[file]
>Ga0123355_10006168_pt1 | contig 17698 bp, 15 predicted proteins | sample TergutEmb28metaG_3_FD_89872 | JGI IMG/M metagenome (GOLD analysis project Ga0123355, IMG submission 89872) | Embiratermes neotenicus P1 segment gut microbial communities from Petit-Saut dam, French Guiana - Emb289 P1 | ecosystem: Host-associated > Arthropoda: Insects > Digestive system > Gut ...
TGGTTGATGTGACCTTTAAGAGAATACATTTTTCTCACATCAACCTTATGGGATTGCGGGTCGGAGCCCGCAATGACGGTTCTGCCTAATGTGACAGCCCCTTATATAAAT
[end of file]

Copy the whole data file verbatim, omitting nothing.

>Ga0123355_10006168_pt1 | contig 17698 bp, 15 predicted proteins | sample TergutEmb28metaG_3_FD_89872 | JGI IMG/M metagenome (GOLD analysis project Ga0123355, IMG submission 89872) | Embiratermes neotenicus P1 segment gut microbial communities from Petit-Saut dam, French Guiana - Emb289 P1 | ecosystem: Host-associated > Arthropoda: Insects > Digestive system > Gut ...
TGGTTGATGTGACCTTTAAGAGAATACATTTTTCTCACATCAACCTTATGGGATTGCGGGTCGGAGCCCGCAATGACGGTTCTGCCTAATGTGACAGCCCCTTATATAAAT